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  #1  
Old February 24, 2011, 01:40 PM
BanCricFan BanCricFan is offline
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Default Rethinking Islamic Reform

Guest Speakers:
Shaykh Hamza Yusuf Hanson
Professor Tariq Ramadan
Sheldonian Theatre, Oxford University
Rethinking Islamic Reform


In the post 9/11 world, it has grown to be an axiomatic truth that Islam needs to reform. Whether it is Western policy-makers seeking to protect themselves from Muslim extremists, humanitarian activists fighting to liberate silenced Muslims, or Muslims themselves responding to new paradigms faced in the 21st century, all are agreed that something within the tradition of Islam needs to change. The question though, is what, and perhaps more pertinently, how?

The drive to reform has spurred many projects with diverging aims and often contradictory trajectories, yet the notion of reform itself, despite being one of the most oft-repeated, remains ill-defined. Indeed, some reform projects have been judged to be wholly inattentive, if not injurious, to the Muslim communities they claim to be serving. A 2010 House of Commons' Committee highlighted the sensitivity of the issue, reporting that much of the effort towards reform has resulted in 'stigmatising' and 'potentially alienating' the Muslim community.

Considering widespread readiness to support Islamic reform, effective management and guidance must be provided to ensure the success of this pursuit. Thus, at this decisive historical juncture, it is crucial that voices which command the intellectual respect and trust of the Muslim public are engaged. Our two esteemed guest speakers, Hamza Yusuf and Tariq Ramadan, provide precisely that: the leading figures in this field, both are active and sensitive contributors to Western political discourse whilst being able to authoritatively communicate mainstream Islamic opinions to Western audiences.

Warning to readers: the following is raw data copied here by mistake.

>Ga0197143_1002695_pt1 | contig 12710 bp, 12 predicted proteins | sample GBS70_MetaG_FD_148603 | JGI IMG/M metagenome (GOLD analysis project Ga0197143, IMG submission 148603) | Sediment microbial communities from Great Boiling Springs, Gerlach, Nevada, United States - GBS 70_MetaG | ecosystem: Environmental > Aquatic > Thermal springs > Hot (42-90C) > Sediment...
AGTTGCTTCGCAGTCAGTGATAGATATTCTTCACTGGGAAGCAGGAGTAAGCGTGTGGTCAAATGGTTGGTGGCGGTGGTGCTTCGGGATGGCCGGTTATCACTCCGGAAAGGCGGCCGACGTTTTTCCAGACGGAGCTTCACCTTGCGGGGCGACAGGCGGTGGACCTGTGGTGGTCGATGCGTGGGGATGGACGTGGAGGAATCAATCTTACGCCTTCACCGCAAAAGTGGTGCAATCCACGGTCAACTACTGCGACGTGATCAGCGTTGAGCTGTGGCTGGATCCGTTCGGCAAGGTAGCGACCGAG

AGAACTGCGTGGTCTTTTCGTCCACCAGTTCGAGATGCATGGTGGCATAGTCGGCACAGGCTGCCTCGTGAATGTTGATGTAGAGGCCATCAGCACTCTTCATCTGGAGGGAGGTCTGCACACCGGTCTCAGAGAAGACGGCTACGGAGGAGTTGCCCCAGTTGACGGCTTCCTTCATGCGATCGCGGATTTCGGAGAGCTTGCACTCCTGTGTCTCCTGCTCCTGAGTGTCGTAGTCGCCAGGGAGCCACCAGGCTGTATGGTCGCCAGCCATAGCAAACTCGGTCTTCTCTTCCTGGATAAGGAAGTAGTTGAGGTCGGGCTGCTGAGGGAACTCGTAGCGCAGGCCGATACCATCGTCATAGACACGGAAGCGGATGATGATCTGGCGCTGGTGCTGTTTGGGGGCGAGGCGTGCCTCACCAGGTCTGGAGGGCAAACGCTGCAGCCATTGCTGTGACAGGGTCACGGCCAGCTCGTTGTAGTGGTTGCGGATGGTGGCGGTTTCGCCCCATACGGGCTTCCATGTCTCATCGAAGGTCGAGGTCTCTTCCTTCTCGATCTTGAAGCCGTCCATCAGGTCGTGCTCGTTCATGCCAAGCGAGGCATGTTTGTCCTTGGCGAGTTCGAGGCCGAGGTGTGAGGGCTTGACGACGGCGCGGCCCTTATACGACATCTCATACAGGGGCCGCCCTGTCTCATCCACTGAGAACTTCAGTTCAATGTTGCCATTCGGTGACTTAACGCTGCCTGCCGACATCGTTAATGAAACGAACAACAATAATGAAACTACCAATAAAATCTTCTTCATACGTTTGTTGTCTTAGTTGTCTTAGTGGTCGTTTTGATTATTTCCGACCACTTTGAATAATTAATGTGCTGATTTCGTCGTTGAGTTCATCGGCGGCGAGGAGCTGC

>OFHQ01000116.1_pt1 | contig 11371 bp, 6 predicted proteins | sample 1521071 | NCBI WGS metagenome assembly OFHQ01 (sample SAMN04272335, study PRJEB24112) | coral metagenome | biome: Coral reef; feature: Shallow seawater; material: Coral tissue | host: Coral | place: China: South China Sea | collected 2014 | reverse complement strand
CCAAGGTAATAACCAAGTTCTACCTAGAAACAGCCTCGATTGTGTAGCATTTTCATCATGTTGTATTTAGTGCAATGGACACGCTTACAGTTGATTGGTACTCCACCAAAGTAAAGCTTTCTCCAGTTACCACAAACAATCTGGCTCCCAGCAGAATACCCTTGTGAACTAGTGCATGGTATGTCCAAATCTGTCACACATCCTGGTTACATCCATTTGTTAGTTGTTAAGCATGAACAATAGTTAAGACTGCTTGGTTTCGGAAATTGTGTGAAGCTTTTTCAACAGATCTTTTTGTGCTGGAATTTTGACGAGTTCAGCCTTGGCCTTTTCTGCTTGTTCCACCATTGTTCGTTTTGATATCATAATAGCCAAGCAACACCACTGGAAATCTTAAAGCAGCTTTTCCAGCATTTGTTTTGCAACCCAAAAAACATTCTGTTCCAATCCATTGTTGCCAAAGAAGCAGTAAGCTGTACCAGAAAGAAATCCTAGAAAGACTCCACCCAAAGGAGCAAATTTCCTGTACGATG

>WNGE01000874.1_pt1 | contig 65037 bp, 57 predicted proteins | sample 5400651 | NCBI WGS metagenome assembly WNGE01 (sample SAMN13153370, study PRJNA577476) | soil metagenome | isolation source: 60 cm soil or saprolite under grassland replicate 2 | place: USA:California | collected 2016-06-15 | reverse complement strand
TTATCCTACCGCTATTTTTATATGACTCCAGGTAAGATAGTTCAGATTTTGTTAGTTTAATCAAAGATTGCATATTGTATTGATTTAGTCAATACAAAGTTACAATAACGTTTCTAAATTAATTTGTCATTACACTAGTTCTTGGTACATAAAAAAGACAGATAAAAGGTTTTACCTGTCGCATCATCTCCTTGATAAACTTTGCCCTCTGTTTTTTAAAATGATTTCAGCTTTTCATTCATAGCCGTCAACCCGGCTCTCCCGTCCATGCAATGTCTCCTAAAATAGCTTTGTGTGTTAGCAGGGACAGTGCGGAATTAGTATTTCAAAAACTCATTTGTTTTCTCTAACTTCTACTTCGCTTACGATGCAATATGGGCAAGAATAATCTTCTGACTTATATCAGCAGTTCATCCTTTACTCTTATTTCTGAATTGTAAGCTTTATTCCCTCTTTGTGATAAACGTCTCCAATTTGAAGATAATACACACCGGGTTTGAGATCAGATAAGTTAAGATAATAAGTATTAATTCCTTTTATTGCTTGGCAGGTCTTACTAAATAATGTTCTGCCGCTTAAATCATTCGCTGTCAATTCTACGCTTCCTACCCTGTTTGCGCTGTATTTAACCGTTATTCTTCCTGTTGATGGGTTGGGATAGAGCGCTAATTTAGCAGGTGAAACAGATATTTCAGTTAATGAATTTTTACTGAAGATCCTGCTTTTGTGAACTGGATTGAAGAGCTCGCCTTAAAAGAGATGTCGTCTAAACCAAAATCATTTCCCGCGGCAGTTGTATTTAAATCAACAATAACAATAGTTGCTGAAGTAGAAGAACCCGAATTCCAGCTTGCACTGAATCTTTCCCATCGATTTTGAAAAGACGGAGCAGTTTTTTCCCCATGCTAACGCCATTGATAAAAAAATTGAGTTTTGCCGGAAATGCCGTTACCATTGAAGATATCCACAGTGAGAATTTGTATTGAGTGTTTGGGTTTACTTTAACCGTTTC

Invitations for this event extended to ministers, policy advisors, think tanks, journalists, theologians, scholars and other public figures with an interest in the field of Islamic Reform.

Drawing on the expertise of the speakers and that of the prospective audience, this instructive conference seeks to clarify and answer: What is reform? What is legitimate reform? What are its spheres and remits? Why have reform movements been met with distrust and trepidation by the Muslim grass-roots? What roles, if any, should governments play in Islamic reform? What are the challenges they face?

Ultimately, this conference aims to address: What type of reform is needed, and how should this reform come into effect?


http://www.rethinkingislamicreform.co.uk/video

Rethinking Islamic Reform: Hamza Yusuf & Tariq Ramadan from Rethinking Islamic Reform on Vimeo.



Last edited by ammark; February 24, 2011 at 05:42 PM.. Reason: mod,misc: video embedded
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  #2  
Old February 24, 2011, 03:49 PM
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ammark ammark is offline
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Nice. Going to watch it now.

While I do find Hamza Yusuf to be very articulate, I find some of his ideas on some issues tend to become very idealistic and divorced from reality. Tariq Ramadan on the otherhand has always struck me as the most articulate and insightful thinker in the world today with a very pragmatic and practicable philosophy as regards to Muslim identity and issues.

Thanks for the thread.
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  #3  
Old February 24, 2011, 03:59 PM
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Thank you Akhi for the thread! Good discussion.
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Last edited by bujhee kom; February 24, 2011 at 04:12 PM..
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Old February 24, 2011, 04:01 PM
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Good read. Thanx for sharing
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Old February 27, 2011, 04:03 PM
BanCricFan BanCricFan is offline
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You're welcome, brothers.
Ammar, thanks for embedding the video. Both Shaikh Hamza Yusuf and Prof. Tariq Ramadan are brilliant in their own way. May Allah bless them!
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  #6  
Old July 9, 2013, 07:09 PM
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Here's another Oxford Union debate that was published 6 days ago. The topic for the house was "Islam is a Peaceful Religion". A very astute and argumentative retort by Mehdi Hasan -

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